People have been quick to argue that the overwhelming amount of information and the immediacy at which it surrounds us is shortening our attention spans and causing us to stop thinking for ourselves. According to some, we seem to be experiencing an “ADD” of a population. There is so much brief and catchy news bombarding us every minute that anything that happened five minutes ago is easily forgotten. In order to catch our fading attention that seems only to be captivated by novelties or the scandalous, the media and businesses are playing on sensationalism and crude exaggeration, at times in ways resembling the yellow journalism of the late 19th century. But now, coupled with the technology that we have, we seem to be living in a society where everything has become a fad, a trend, a #hashtag and nothing seems to have longevity.
There is so much information that we consume but none of it seems to have intimacy, despite it being at our literal fingertips. It’s on our screens but not in our backyard. We don’t know them.
We hear and read about police brutality, shootings, bombings, the never-ending war in the Middle East (which almost seems mythical at this point), rising sea levels, 400 missing girls, a genocide day in, day out…and it’s not even that we sit here doing nothing. Some people do spare these things a hashtag or a tweet, lamenting of the way things are and voicing their support on social media platforms. But that’s just it. Unlike generations before us where they did not have the capacity to broadcast their thoughts online, when they had to gather by the thousands holding up posters and chanting for their voices to be heard, we seem to be settling and are satisfied by beaming up our comments into the world wide web, despite the fact that it does not seem to be inciting the same kind of change.
From a critical standpoint, it looks in fact, that we are settling for “feeling good” rather than doing and being good. Those tweets or statuses may make us feel good, but at the end of the day, that’s all it has accomplished. It is a hedonistic gesture at the bottom line, not one of virtue and of true meaning.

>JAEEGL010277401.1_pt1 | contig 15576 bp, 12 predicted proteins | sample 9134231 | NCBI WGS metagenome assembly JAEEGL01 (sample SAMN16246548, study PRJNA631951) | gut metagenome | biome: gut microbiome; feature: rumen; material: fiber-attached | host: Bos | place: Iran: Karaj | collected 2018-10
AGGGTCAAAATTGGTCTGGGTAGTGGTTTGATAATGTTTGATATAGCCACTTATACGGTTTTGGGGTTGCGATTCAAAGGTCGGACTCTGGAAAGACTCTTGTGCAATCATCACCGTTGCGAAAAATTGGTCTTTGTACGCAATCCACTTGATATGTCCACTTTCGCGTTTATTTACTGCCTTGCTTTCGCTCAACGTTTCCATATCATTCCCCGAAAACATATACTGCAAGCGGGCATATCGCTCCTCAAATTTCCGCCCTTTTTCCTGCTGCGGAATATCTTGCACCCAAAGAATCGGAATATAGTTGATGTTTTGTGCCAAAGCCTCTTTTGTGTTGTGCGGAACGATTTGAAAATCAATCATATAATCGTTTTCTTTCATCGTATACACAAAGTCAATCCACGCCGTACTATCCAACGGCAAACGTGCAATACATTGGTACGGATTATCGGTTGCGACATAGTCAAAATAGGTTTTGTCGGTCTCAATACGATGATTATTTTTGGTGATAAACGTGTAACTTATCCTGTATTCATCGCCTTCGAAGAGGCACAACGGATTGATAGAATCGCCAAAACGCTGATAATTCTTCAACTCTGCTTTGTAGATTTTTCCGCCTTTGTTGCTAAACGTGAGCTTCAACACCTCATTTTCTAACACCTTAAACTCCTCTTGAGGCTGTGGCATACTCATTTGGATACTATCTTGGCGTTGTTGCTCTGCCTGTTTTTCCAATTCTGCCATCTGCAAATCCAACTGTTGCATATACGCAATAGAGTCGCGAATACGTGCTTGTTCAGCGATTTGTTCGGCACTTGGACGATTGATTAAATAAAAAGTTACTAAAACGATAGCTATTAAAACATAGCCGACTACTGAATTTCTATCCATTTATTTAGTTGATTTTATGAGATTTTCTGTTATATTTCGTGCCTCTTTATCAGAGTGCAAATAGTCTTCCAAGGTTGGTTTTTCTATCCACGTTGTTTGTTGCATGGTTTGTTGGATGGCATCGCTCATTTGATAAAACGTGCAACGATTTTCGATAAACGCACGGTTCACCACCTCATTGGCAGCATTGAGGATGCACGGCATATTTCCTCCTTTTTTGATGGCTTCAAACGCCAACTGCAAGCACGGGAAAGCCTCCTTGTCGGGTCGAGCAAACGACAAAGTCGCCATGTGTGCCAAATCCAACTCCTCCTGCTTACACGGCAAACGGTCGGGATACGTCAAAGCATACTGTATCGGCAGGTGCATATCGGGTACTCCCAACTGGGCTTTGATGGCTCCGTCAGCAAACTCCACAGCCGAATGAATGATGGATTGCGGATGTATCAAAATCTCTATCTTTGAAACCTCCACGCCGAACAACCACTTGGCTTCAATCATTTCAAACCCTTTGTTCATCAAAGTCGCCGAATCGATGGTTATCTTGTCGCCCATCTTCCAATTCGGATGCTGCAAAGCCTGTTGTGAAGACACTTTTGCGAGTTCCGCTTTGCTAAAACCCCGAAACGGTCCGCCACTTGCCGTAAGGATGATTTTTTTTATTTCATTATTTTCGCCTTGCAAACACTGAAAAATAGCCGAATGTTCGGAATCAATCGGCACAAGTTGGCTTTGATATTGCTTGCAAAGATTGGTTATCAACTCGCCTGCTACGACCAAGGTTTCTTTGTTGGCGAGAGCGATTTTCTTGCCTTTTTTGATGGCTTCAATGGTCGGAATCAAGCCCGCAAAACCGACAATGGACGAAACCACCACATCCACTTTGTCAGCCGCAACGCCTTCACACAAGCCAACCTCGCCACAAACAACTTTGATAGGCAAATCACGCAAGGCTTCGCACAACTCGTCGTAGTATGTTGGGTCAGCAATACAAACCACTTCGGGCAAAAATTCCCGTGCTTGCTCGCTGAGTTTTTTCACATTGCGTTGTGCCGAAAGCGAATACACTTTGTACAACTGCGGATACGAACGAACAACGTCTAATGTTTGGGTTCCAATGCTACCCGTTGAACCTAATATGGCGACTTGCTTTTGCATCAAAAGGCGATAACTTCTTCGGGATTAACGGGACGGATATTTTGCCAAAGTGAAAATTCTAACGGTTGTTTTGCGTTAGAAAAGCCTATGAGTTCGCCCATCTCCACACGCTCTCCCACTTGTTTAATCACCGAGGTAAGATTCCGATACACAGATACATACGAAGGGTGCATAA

We are trying to grasp at a high level of satisfaction or pleasure in trade for the least amount of effort required of us. If we take a moment to think about this idea, it sounds irrational, and at the very least, greedy and self-serving. Perhaps then, it is not surprising that despite all these advances in technology and our way of living, many of us are still reported to be responding “unhappy,” or “unfulfilled,” in polls. Maybe it’s because we focus so much on temporary and immediate gratification. We are so used to getting whatever we want, whenever we want.
When we live in this sort of culture that is driven by want, we start feeling like everything is around our own agendas and projected self-images; all that we live by and for become defined by our social values, quickly becoming reflected in our “likes,” and clicks. As we become more obsessed with our immediate effect on our social circles and our own short-term gains, we become more and more oblivious to long-term consequences. It has come to a point where we seem unable to take responsibility for those things. (“If I can’t Google the solution, and if tweeting to my friends or posting a controversial status on Facebook isn’t going to make a difference, then hell, I have no idea what I can do!”)
It’s not that we are lazy, or don’t get passionate about things. It’s that we’ve forgotten that some things, (some things that are truly meaningful and worth it), take time, work, and commitment. All things that the millennial generation has seemingly become allergic to.
In fact, the development of things that are necessary to individual and societal growth require all three of these things. Few people would disagree that happiness and deeper satisfaction comes from the challenges and cultivation of self, from hard work and sustained efforts and ideals. These are the things that are vital to a sustainable culture, one that isn’t always on the constant edge of burning out until the next new thing comes around.